Disney Parks Annual Passholder Experience

Project Overview

Create an exclusive web and mobile experience for Disney’s most valuable guests: Annual Passholders. To do so I had to lead a team of designers toward the goal of making a complex and expensive purchase easy and rewarding. During this project, my team had to create a digital solution that based on the actual the needs of Guests.

Project Type: Web & Mobile app
Industry: Entertainment & Travel

My Role

• Principal UX Strategist
• Principal UX Lead
• Team Lead & Mentor

What I Did

• Personas
• Experience mapping
• UX Strategy
• Wireframes
• Prototyping
• Usability testing

Our Challenge



For this project, I was fortunate enough to partner with the Disney Consumer Insights team in order to gather appropriate data on Annual Passholders. From that information, I created 12 different personas; six for Disneyland Guests, and six for Walt Disney World Guests. These Personas were then used to help make design decisions throughout the project.

Experience Mapping

We felt strongly that we needed to better understand the myriad of touchpoints, actions, and emotions involved in the user’s experience so we decided to do something unconventional at Disney: create an Experience Map.
An Experience Map is a strategic tool for capturing and presenting key insights into the complex customer interactions that occur across experiences with a product or service.
Using over 10 different sources of data I lead the UX team in an Experience Mapping exercise. We needed to know what the Guests were doing, thinking, and feeling during the entire experience. We then mapped out the experience from the “awareness” phase to the “renewal” phase. In all, we used over 100 datapoints to map out the user’s experience.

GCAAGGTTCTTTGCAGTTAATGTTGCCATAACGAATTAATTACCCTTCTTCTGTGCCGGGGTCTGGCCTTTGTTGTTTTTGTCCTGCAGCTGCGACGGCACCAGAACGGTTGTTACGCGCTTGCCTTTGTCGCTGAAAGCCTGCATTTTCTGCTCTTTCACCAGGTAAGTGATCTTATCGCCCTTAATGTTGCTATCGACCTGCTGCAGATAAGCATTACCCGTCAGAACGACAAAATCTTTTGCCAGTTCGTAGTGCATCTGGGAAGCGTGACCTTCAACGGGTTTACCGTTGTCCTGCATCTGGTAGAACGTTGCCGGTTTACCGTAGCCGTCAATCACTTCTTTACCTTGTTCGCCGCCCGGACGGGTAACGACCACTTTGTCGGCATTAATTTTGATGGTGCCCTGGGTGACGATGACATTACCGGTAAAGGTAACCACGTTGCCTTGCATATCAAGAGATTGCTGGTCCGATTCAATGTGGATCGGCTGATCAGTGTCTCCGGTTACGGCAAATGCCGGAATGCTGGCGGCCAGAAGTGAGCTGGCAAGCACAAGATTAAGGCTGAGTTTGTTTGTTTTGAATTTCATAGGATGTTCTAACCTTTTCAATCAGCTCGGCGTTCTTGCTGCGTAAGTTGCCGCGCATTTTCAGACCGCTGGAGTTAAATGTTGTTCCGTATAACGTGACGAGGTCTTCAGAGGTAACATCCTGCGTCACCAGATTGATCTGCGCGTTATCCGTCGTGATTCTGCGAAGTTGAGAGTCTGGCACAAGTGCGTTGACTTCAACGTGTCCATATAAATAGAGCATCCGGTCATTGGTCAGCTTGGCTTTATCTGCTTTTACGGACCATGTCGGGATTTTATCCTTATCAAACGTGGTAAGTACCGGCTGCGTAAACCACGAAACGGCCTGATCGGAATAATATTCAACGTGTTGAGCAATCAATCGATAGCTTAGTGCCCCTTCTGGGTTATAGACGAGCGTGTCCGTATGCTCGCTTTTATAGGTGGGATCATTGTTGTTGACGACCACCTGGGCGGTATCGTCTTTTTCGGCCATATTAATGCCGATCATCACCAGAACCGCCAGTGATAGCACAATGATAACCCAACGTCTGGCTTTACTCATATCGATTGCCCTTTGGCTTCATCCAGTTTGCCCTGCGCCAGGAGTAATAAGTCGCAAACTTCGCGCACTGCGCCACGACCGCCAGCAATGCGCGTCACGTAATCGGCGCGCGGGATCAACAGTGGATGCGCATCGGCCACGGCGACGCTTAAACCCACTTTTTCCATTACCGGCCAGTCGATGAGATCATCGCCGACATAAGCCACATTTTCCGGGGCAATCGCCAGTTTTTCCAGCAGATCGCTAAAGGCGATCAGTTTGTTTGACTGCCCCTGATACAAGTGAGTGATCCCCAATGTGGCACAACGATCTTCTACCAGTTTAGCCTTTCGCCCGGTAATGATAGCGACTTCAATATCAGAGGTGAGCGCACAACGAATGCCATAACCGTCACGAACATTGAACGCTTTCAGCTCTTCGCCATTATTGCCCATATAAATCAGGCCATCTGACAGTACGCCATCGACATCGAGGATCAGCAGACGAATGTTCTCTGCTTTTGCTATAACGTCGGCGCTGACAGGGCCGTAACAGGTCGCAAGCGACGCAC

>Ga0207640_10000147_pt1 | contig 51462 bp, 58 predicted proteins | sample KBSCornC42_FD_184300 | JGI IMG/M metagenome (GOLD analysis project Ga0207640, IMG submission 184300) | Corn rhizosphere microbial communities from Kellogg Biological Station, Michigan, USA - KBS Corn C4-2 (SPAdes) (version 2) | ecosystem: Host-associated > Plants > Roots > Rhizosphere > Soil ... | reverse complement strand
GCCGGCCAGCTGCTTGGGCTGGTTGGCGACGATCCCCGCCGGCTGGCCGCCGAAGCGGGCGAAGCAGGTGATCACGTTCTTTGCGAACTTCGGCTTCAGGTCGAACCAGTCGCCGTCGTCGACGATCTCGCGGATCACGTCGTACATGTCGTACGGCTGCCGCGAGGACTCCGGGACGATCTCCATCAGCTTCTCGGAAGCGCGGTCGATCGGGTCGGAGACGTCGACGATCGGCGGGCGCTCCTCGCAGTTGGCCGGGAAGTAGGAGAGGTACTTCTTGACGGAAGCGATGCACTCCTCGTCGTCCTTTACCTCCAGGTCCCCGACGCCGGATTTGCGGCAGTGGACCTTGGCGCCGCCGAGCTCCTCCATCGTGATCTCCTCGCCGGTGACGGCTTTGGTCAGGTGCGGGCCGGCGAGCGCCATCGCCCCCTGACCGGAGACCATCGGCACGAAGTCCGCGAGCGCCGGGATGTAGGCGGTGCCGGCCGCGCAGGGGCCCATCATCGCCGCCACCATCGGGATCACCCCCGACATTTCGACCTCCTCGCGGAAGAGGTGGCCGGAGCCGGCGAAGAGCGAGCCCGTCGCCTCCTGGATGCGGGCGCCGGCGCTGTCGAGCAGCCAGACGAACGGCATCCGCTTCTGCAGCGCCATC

The Experience Map

This Experience Map represents the first time the Annual Passholder experience had ever been illustrated in a clear and actionable way. We used it throughout this project and beyond to give everyone an “outside-in” view into the lives of our Annual Passholders. It also gives very clear insight as to what areas of an experience need the most improvements.

The design team, product team, and senior management all found this to be immeasurably beneficial to help guide the direction of our work. Experience Mapping has since become a standard procedure at Disney.

Problem Discovery

Key Insights

Our research into this problem revealed a significant issue that was the root cause of the Annual Passholder attrition:

Our digital touchpoints do not address the needs of a majority of our AP customers.

Our Vision

In order to meet the expectation of our Guests, we concluded that we would create an elevated, velvet rope-style experience for our AP customers.